Only stumps and concrete foundations are left from the original boardwalks, buildings and docks, but there is still access to five miles of open beach, dune grasses have reclaimed the area behind the beach, and a new long boardwalk bridge will soon be connected to the parking lot. A boat ramp offers access to the ponds, marsh and bayous on the north side of Highway 87, but few other structures are left on that side of the road.
If you ignore the facilities under construction, the beach and nearby wetlands still call birdwatchers, fisherman and beachcombers. Certainly, the birds don’t seem to mind the construction. On a recent day, Black-necked Stilts foraged among the wreckage of the hurricane, Dunlins and other shorebirds prodded the muddy pools by the parking lot, lines of Brown Pelicans soared along the waterfront, and a Great Egret walked the new boardwalk like it was home.
The 4,000 acres of Sea Rim Park are part of a string of natural spaces along Highway 87 that include Texas Point National Wildlife Refuge, the Sabine Woods Bird Sanctuary and McFaddin National Wildlife Refuge. Similar to its neighbors, Sea Rim attracts a variety of wildlife described here by the state parks department:
Located along the Greater Texas Coastal Birding Trail, Sea Rim State Park serves as a rest stop for many species of migratory birds traveling the Central Flyway. Warblers, swallows, vireos, grosbeaks, buntings and flycatchers are only a few of the birds that visitors can expect to see. American alligator, mink, nutria, raccoon, rabbit, opossum, skunk, river otter and muskrat are some of the many animals found in the park. At dawn and dusk, bobcats and coyotes can sometimes be seen. White and brown shrimp, crabs, and various sport fishes, such as red drum, speckled trout and flounder, thrive in the park’s lakes and bayous. Rich with plankton and organic matter, the marshland waters serve as a nursery for various species of aquatic life, supporting marine fisheries and migratory waterfowl.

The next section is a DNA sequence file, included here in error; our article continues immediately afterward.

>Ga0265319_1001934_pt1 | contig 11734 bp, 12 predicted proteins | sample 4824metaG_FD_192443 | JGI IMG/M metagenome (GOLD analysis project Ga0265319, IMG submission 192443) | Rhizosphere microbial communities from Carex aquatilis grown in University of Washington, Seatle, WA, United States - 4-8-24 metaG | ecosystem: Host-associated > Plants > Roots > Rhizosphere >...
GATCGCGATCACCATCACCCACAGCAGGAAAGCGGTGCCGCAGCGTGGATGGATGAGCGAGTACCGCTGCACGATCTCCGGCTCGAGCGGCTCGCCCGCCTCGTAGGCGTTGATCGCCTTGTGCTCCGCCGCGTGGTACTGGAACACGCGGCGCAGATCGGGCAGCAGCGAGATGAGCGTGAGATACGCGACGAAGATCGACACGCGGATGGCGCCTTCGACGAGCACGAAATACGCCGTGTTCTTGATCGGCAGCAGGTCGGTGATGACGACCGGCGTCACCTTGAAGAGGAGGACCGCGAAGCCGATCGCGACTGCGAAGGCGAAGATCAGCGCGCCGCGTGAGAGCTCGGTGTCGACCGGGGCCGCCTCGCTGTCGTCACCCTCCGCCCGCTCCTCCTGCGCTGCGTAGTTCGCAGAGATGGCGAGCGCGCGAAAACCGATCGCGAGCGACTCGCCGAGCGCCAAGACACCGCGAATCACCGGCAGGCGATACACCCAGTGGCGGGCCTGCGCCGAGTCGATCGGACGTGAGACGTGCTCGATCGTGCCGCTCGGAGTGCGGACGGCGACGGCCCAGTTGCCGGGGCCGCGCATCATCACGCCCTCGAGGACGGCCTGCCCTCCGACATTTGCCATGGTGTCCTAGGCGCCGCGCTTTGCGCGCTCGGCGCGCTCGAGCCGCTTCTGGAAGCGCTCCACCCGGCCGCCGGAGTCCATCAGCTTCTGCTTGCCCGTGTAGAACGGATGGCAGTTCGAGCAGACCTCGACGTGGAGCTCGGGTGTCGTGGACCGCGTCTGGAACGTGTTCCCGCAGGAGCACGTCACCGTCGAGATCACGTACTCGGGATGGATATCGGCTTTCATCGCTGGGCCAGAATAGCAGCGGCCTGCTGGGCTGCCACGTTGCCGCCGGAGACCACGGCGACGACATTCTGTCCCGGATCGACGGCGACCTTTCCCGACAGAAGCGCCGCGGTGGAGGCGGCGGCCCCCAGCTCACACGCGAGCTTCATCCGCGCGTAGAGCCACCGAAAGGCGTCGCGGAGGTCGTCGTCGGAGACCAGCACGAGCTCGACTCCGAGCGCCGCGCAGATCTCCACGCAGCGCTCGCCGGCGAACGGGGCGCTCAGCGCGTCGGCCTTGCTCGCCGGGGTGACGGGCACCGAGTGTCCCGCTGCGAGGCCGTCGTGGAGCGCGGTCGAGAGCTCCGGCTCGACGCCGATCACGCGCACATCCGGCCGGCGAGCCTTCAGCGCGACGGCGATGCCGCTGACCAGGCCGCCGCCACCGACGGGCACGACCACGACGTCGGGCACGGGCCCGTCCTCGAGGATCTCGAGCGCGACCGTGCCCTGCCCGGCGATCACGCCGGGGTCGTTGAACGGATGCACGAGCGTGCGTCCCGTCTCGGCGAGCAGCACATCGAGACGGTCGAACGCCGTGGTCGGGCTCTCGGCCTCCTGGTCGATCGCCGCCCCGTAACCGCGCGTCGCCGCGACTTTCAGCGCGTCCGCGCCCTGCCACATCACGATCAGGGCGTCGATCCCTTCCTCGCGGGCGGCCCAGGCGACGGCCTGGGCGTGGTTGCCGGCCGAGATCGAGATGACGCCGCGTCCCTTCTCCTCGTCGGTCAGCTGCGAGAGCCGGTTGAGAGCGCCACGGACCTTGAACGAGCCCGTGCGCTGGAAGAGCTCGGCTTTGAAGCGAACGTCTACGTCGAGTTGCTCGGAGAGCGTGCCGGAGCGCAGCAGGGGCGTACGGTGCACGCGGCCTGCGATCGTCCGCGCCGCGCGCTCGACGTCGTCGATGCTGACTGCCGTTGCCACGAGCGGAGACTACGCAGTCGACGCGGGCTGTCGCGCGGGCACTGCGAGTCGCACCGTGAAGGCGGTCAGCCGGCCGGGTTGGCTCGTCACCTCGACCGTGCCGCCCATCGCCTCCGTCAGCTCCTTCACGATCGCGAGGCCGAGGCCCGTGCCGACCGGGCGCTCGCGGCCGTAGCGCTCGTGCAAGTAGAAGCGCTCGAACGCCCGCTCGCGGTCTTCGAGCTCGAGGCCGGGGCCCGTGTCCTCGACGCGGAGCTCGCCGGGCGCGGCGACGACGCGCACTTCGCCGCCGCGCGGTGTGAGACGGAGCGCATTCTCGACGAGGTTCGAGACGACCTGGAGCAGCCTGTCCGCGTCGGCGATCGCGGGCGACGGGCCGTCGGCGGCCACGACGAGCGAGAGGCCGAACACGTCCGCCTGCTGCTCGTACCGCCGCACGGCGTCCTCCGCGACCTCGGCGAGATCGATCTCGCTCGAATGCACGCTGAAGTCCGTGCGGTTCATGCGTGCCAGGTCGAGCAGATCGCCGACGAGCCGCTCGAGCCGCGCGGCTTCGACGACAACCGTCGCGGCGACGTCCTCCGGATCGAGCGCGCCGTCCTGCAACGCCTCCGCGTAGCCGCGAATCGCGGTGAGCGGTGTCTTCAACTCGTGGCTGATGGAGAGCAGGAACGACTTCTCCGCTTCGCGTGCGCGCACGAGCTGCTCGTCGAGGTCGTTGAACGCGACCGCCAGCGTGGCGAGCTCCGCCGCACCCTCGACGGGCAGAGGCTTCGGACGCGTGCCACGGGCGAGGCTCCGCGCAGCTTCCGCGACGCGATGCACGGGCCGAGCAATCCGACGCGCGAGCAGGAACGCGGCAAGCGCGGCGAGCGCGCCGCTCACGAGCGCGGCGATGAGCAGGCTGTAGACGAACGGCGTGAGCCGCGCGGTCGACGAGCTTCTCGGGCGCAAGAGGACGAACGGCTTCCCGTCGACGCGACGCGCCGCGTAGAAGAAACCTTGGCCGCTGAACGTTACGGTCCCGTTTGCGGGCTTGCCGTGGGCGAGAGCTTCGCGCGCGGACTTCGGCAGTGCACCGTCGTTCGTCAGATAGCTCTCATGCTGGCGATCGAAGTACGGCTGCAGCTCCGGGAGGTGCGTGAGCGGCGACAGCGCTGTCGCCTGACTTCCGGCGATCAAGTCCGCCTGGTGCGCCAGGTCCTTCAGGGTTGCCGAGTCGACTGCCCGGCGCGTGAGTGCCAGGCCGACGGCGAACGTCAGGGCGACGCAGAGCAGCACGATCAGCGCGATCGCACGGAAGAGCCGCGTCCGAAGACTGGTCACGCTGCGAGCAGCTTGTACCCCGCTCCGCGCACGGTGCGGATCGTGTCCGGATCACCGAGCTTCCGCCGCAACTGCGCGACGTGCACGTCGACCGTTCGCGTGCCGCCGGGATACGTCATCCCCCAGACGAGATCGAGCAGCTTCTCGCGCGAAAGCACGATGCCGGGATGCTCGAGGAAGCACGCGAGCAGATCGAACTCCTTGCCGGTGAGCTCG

From the last parking lot before you drive onto the beach, the Gambusia Nature Trail boardwalk loops through the grasses and marshland between the beach and the highway, where you may run across nesting birds.
The bulk of the park lies on the other side of the highway – 15,000 acres of wetlands that includes bayou, marshlands and several lakes and ponds that expand and contract with recent rainfall. In addition to wading birds and migratory waterfowl, they host a healthy population of alligators. Canoes, kayaks and small boats can launch from the boat ramp at the end of the road.
While Sea Rim continues its renovation, the McFaddin National Wildlife Refuge, which is just a short drive down the road, offers a nicer beach experience without the park fees.